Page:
Practical Approaches to Obesity Care and Chronic Illness In Busy Clinical Settings: Three Key Ingredients

Jaan Sidorov

First posted 9/27/11 on the Disease Management Care Blog

If anything is true about the population health management service providers, they are constantly looking for better ways to fit their programs into busy clinical settings.

That’s why this article on New and Emerging Weight Management Strategies for Busy Ambulatory Settings, courtesy of the American Heart Association, should be “must” reading for the vendor industry.  It’s chock full of practical advice on how to “engineer” the PHM-physician partnership. While the focus of the article is on a practical approach to obesity, its approach can be applied to other conditions, such as diabetes or tobacco abuse.

Among the three key lessons that resonated with the physician Disease Management Care Blog:

1. Providers and PHM vendors should make liberal use of surveys outside of the provider-patient encounter.  The surveys should include a assessment of readiness to change and measures of baseline behaviors.  In the specific area of weight-loss, there is a short 5 item survey (go here, then Table 1 and then scroll to the 3rd of 4 lists) that assesses readiness that can then be paired with measures of diet and exercise knowledge and activity.  By the way, the paper has other references that describe other validated surveys that can used in weight management.

2.  The physician’s role is important because he or she can non-judgementally endorse, encourage and even “medicalize” the patients’ interest in lifestyle change  That being said however, “collaborative approaches that involve physicians, nurses, or other providers” can be first stop for the assessing the survey results and with tailored counseling and follow-up that practically matches the expertise of a physician.  In other words, the docs don’t need to do it.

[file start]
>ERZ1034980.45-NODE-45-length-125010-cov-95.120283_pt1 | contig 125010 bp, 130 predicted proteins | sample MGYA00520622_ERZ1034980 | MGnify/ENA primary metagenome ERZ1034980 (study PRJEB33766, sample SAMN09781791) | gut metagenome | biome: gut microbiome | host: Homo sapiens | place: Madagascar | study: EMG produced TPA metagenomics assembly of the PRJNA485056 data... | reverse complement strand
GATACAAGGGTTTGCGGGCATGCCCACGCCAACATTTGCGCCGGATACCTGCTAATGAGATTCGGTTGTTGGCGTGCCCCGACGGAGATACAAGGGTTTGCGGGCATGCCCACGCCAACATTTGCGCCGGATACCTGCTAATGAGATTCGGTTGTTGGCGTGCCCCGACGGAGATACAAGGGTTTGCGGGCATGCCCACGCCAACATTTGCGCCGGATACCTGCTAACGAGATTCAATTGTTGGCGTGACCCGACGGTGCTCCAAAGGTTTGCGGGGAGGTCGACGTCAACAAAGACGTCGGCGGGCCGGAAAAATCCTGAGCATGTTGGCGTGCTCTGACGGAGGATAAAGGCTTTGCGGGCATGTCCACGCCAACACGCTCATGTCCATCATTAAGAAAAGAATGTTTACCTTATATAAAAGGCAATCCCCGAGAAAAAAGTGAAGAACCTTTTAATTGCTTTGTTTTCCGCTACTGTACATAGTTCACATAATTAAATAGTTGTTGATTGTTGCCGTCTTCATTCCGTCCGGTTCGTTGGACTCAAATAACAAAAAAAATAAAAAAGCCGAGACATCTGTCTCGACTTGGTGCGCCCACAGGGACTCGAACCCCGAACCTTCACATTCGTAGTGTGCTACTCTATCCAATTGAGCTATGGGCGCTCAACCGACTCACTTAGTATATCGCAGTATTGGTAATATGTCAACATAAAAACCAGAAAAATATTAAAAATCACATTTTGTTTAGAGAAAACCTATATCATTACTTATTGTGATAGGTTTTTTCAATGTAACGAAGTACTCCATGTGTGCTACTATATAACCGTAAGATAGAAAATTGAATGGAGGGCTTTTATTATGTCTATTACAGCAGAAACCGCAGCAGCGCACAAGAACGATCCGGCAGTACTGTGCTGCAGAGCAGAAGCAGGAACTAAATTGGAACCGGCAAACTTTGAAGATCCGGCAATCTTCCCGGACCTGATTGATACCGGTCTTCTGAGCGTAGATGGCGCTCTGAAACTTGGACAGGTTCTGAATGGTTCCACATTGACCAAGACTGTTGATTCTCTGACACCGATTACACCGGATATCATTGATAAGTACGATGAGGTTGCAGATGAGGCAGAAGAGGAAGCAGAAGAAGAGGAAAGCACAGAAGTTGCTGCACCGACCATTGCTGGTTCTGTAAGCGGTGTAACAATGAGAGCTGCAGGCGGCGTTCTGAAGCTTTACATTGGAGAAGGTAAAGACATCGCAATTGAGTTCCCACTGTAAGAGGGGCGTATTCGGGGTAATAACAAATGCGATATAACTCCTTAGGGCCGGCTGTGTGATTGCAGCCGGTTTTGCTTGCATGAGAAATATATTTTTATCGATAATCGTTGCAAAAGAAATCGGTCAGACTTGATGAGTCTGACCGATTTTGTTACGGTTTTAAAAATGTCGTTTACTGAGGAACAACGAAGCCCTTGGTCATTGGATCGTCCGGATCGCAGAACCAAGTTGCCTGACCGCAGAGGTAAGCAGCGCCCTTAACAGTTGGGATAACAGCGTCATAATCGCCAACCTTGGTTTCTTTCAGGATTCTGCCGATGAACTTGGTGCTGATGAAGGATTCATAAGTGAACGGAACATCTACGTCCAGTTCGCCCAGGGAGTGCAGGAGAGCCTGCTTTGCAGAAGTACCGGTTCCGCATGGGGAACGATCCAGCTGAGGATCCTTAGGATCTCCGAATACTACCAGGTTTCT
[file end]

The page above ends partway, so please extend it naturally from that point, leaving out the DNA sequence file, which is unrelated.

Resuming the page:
3. The “internet” is emerging as an important option. It works best if it offers education, enables self monitoring, provides individualized goals, builds on motivation and has peer support.  It also helps if there is a “live” person somewhere in the loop.  There are some promising handheld device “apps” too.

While no one can argue that obesity is an important health issue and that primary care physicians have an important role to play, it’s difficult to address it in the usual course of a doctor-patient encounter.  The good news, however, is that if you call a busy doc up and point out that assessments can be done via survey, that there are effective counseling strategies that involve other health professionals and that the internet is a resource, they’ll endorse the approach.

Good news for the vendors, the docs and, most importantly, for the patients.

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